Research Paper: Eating Disorder Is Characterized

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[. . .] The client comes into the counseling system either by voluntarily enrolling themselves in counseling, through a friend or family referral or expert advice at a health facility. For typical patients, there may be a history of visiting other systems of care since it is likely that the patient will seek other forms of medical treatment before visiting a counselor.

Role of social worker

As a social worker, the role played will be in the long-term care segment of continuum of care since treatment of the eating disorder falls under rehabilitative care. This is because CBT aims at reforming the individual's cognitive and behavioral issues in order to achieve the goals of treatment.

The social worker is quite different from other practitioners since the social worker has a role to play in social education. In that the social worker has the role to educate the patient about the options available and other overlapping aspects that are relevant to the case at hand. The social worker needs to be more apt in giving holistic treatment such as family therapy, counseling, and community development, to the patient as compared to a doctor who only works on the physical aspect. The social worker thus has a greater leadership and advocacy role to play since in giving holistic treatment, they would be required to understand the patient from a wider perspective.

Factors influencing client use of mental care

Utilization of mental health services has been a problematic issue as a result of many individuals facing challenges in receiving mental care. One major factor is the social stigma that is attached to mental illness. The society believes that mental illness make a person 'crazy' or unfit as per society standards which should not be the case. Therefore this stigma prevents many people from seeking mental care. Another factor is the cultural believes that relate to the causes of mental illness. It is believed that mental illnesses are as a result of curses or other similar harms which causes people to feel shy to disclose their mental status.

In addition to these major factors, other factors contribute to people not procuring mental health services. One is the negative attitude that people have towards mental illnesses and providers of mental health services, others feel that mental health care is a waste of money since they feel that providers are unable to solve their problems, inaccessibility of metal health care services locally and lack of mental care services that are culturally compatible is also a huge issue. Other reasons include the use of alternative services which are informal and ineffective and the unfamiliarity of individuals to the existence of formal mental care services. These factors are part of the external factors that have been the focus of researchers in mental care including accessibility, affordability and availability of mental care services.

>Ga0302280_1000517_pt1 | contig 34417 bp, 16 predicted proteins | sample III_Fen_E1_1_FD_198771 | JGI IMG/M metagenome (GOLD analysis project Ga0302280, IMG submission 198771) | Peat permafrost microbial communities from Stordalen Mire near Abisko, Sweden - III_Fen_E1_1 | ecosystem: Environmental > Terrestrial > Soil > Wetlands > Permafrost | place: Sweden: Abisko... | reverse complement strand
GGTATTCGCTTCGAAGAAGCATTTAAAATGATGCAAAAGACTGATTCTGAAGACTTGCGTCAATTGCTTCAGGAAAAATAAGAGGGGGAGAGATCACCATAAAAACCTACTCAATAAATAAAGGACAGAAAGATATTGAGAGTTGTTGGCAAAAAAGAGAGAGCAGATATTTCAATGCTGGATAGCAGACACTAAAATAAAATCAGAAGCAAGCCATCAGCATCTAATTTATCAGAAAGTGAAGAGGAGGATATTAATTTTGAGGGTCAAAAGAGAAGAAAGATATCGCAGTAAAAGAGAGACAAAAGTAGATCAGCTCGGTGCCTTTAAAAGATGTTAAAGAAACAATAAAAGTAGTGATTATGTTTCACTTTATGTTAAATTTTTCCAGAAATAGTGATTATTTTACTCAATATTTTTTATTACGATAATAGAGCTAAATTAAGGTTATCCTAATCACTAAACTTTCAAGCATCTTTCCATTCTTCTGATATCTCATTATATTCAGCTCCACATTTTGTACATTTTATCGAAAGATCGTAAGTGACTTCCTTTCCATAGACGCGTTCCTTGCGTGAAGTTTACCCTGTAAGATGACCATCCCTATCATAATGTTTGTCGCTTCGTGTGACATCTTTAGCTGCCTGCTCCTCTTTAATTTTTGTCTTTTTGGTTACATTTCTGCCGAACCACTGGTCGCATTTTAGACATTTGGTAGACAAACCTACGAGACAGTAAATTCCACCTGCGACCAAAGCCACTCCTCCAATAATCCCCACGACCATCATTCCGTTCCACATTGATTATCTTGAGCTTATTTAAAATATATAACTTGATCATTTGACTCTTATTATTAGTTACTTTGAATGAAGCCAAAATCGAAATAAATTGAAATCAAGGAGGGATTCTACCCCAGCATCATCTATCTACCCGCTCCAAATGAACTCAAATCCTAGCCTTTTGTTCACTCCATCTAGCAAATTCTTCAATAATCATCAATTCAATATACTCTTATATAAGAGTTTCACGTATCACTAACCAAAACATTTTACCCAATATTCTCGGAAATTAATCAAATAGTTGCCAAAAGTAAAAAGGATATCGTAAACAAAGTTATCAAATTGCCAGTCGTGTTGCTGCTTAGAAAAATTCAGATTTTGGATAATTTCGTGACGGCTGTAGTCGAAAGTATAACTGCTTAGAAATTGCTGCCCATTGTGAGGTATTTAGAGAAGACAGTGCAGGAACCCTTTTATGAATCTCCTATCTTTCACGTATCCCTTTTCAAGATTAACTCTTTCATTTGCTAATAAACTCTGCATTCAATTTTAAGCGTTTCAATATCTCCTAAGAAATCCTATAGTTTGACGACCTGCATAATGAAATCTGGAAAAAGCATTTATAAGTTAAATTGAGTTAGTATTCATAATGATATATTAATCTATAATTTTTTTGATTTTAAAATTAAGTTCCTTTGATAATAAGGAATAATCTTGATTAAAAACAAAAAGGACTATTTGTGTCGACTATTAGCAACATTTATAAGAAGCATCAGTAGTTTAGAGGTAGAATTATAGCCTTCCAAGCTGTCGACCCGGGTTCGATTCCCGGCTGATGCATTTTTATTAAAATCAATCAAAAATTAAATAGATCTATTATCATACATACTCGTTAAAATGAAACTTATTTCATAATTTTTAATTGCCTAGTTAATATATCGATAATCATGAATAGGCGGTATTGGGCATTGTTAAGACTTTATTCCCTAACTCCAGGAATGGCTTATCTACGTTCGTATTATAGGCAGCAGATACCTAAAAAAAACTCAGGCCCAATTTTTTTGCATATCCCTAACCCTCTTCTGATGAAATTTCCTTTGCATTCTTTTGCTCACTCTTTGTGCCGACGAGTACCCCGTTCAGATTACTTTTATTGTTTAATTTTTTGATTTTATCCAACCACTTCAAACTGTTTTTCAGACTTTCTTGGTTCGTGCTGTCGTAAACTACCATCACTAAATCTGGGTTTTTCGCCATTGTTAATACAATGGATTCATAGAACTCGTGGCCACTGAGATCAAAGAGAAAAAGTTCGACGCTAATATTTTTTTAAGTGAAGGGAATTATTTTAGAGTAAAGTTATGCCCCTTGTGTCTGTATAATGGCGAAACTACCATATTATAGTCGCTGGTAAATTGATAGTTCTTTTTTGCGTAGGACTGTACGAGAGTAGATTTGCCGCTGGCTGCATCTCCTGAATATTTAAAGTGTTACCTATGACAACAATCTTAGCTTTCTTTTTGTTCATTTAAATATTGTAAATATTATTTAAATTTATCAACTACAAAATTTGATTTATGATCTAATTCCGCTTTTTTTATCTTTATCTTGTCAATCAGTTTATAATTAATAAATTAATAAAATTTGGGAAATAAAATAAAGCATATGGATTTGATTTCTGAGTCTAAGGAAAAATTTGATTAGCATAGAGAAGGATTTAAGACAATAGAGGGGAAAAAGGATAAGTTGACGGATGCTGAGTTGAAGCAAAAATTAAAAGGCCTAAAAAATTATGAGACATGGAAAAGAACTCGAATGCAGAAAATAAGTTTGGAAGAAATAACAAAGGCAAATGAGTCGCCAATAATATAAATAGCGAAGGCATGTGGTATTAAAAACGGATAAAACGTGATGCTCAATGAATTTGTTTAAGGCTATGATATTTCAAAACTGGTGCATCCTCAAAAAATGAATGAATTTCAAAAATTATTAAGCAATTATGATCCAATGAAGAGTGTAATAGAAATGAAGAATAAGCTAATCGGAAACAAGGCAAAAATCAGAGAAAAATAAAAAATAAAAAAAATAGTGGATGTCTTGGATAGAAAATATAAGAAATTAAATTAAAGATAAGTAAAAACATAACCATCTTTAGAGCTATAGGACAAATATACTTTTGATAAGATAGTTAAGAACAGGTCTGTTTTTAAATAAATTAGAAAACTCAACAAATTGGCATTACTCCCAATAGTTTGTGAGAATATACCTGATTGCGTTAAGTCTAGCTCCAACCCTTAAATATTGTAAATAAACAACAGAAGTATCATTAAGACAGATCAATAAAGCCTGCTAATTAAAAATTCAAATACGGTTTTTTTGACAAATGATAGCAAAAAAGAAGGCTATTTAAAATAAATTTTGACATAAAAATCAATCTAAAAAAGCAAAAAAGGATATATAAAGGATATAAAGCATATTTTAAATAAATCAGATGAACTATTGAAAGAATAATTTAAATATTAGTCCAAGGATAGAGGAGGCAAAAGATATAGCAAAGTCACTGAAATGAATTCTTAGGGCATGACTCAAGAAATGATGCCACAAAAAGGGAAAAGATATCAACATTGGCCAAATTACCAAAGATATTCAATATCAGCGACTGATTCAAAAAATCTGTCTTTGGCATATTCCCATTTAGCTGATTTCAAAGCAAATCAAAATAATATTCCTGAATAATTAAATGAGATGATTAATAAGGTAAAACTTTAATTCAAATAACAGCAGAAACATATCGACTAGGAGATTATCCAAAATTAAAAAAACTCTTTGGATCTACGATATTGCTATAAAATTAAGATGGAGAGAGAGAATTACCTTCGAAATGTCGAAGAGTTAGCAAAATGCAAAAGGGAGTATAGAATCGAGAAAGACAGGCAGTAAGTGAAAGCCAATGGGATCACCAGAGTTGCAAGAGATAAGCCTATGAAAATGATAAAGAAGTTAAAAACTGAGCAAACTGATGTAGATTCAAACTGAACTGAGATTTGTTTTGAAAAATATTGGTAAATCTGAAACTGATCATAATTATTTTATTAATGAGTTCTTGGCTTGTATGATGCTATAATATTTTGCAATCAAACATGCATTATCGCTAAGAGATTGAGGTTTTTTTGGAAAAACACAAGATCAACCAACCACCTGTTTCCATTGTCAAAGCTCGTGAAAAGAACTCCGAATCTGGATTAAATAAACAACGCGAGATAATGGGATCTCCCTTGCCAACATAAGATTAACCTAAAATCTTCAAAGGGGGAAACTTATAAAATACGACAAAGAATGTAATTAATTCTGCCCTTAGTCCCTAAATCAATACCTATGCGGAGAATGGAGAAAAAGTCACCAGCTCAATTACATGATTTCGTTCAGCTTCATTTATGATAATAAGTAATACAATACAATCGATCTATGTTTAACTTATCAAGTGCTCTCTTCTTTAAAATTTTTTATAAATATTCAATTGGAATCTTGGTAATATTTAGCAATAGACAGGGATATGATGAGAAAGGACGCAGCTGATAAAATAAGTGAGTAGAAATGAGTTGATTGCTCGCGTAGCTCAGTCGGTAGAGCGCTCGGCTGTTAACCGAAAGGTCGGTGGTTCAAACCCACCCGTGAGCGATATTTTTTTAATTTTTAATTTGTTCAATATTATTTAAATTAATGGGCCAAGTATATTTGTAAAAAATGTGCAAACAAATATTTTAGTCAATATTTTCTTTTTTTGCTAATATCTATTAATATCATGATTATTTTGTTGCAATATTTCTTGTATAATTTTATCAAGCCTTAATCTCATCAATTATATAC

An individual's attitude towards seeking and using formal mental health care services is the single most important factor that affects their decision to seek professional mental health services. The link that exists between the attitude that an individual has and their subsequent behavior has been the subject of research and greatly affects their health-seeking behavior.

Building rapport and empathy

As a result of maladaptive behaviors that come with anorexia and bulimia, there may be challenges in creating rapport and empathy with patients. However, the importance of building rapport and empathy for patients cannot be overemphasized Krauth, Buser, & Vogel, 2002.

Without this, the treatment is bound to fail. To establish a rapport and empathy with the patient, the first and most important step will be to ensure the patient understands their need for mental care and the anticipated outcome of mental care. This involves explaining to the patient why they are where they are, what mental care will do for them and how they need to change. The second thing would be to form a therapeutic relationship with the patient that creates a supportive environment for the patient to disclose as much information as possible. Trust, reliability and compassion should be the foundation of this relationship.

The importance of the therapeutic relationship has been emphasized by several researchers who state that it has a potential to guard the patient against discrimination and helps them to change their attitude and behavior thus making treatment effective.

Cultural issues in eating disorders

Eating disorders, though evidence is limited, have been found by researchers to vary with their ethnicity. Amongst Caucasians, African-Americans, Pacific Islanders, Native Americans, and Asians, there are certain values and norms that lead to higher incidences of eating disorders Kime, 2008.